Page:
Baltimore Ravens head coach John Harbaugh talks about the acquisition of cornerback Marcus Peters from the Rams.
As Bennett Jackson left a meeting with the New York Jets earlier this week, he glanced at his phone and saw multiple missed calls and messages from his agent.
When he finally got in touch with him, the news that was delivered was five years in the making: The Ravens wanted to sign Jackson to their active roster.
With several injuries at safety, Jackson, whom the team signed off the New York Jets practice squad Tuesday, is expected to contribute on defense and special teams Sunday against the Seattle Seahawks in what will be his first NFL regular-season game since being drafted in 2014.
“It feels like I’m reuniting,” said Jackson, who spent the summer in Ravens training camp. “These are all the guys I spent time with for the past two years really. I’ve got a great relationship with everybody. It’s definitely good to be back in a system I’m familiar with, so I was excited when I got the call, for sure.”
Jackson was drafted in the sixth round of the 2014 draft but multiple severe knee injuries kept him from playing during the regular season.
The Ravens signed him to a reserve/future deal in 2018, but with the team’s depth at safety during training camp, Jackson was released.
After safeties Tony Jefferson and DeShon Elliott suffered season-ending knee injuries in consecutive weeks, snaps have opened for Jackson to contribute.
“Bennett knows our special teams format,” Harbaugh said. “He knows our techniques and things like that, so that’s a big help for him. I mean, both special teams and defense, probably [I] would make that case.”
“It’ll definitely be one of my happiest moments,” Jackson said. “I just kind of don’t let myself get too caught up in that. I work every day as if I’m in the situation to be starting at that point, or playing at that point so that when I do get into the game, it’s not a shock to me.”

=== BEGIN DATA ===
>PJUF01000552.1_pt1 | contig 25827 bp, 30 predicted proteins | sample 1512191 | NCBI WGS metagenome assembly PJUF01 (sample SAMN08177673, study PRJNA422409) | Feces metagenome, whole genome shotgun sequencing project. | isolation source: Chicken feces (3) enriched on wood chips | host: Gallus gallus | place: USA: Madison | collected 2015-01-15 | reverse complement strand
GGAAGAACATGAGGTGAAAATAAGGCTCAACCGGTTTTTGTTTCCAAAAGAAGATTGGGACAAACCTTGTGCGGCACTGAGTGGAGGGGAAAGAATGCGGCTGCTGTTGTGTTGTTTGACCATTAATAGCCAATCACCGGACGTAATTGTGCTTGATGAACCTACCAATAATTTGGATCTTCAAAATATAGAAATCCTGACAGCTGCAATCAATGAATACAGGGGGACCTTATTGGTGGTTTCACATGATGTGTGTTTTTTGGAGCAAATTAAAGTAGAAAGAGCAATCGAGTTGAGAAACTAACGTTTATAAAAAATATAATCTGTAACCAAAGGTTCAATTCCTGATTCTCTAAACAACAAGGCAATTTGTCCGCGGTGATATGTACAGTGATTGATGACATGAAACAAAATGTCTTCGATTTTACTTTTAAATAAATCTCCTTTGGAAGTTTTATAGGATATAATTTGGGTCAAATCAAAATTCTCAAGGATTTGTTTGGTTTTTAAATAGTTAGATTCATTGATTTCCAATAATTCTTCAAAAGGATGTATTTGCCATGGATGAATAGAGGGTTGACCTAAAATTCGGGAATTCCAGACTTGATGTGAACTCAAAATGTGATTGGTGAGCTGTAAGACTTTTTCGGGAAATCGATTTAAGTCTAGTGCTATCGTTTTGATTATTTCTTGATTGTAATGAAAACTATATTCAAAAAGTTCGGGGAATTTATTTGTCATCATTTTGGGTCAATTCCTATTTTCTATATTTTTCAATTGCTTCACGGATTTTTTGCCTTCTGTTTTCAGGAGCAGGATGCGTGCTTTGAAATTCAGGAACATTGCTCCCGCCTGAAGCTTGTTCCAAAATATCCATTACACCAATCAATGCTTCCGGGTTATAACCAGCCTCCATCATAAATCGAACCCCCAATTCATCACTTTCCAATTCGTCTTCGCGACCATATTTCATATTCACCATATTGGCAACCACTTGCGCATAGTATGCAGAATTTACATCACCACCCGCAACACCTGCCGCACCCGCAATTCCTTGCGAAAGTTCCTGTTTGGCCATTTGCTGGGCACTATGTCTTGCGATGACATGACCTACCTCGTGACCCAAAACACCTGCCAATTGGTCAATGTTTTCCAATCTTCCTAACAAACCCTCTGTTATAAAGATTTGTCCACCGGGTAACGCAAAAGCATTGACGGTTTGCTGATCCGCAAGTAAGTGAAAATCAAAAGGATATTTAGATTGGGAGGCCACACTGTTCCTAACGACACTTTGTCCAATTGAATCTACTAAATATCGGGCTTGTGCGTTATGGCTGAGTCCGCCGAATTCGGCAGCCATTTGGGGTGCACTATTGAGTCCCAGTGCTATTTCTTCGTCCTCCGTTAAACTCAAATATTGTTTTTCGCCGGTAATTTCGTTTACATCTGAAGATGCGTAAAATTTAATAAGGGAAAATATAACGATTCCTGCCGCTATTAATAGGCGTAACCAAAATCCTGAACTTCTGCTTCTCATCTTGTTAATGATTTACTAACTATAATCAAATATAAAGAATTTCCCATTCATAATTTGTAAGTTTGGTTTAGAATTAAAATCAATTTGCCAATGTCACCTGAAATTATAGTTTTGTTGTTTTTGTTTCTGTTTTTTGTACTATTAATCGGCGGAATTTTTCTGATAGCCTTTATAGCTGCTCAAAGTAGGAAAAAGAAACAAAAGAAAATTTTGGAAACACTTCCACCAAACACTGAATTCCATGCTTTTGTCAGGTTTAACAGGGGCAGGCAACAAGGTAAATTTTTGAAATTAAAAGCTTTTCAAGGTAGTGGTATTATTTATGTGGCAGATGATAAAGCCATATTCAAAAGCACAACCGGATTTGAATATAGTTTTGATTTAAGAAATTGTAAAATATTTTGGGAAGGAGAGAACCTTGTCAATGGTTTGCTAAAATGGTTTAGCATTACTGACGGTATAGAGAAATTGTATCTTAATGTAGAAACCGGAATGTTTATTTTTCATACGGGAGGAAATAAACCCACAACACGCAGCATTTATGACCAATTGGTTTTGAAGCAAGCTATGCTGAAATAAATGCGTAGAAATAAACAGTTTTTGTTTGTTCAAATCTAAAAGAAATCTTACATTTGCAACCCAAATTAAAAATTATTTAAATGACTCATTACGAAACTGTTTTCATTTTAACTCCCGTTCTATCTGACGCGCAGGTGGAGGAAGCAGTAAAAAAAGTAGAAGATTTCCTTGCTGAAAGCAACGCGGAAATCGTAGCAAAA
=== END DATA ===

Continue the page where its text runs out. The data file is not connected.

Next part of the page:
Ravens preparing for raucous Seattle crowd
CenturyLink Field offers one of the greatest home-field advantages in the NFL. The Seahawks’ fans, known leaguewide as “The 12s,” are among the loudest, posing a massive challenge for visiting teams.
Since drafting quarterback Russell Wilson in 2012, the Seahawks are 51-14 at home, and their volatile crowd has played a role in that success, forcing opposing offenses into pre-snap infractions and disrupting communication.
“It’ll be a factor for any offense,” Harbaugh said of the crowd noise. “That’s a very loud place for any quarterback. That’s something that any team that plays in Seattle has to contend with to a very large degree. We use silent [count], cadence, signaling, communication, talking loud. Just getting the play called in the huddle is a big deal so that’s a main focus that we’re going to have.”
Quarterback Lamar Jackson has played in hostile environments in his young career, including two starts at Arrowhead Stadium in Kansas City and his first start at Heinz Field two weeks ago, but CenturyLink Field provides a unique challenge.
“The coaches have been telling us it’s really loud,” Jackson said. “Some of the coaches, who have played on prior teams or whatever and went so Seattle, stuff like that. I just have to do a good job of executing, calling out the plays and letting everyone hear me.”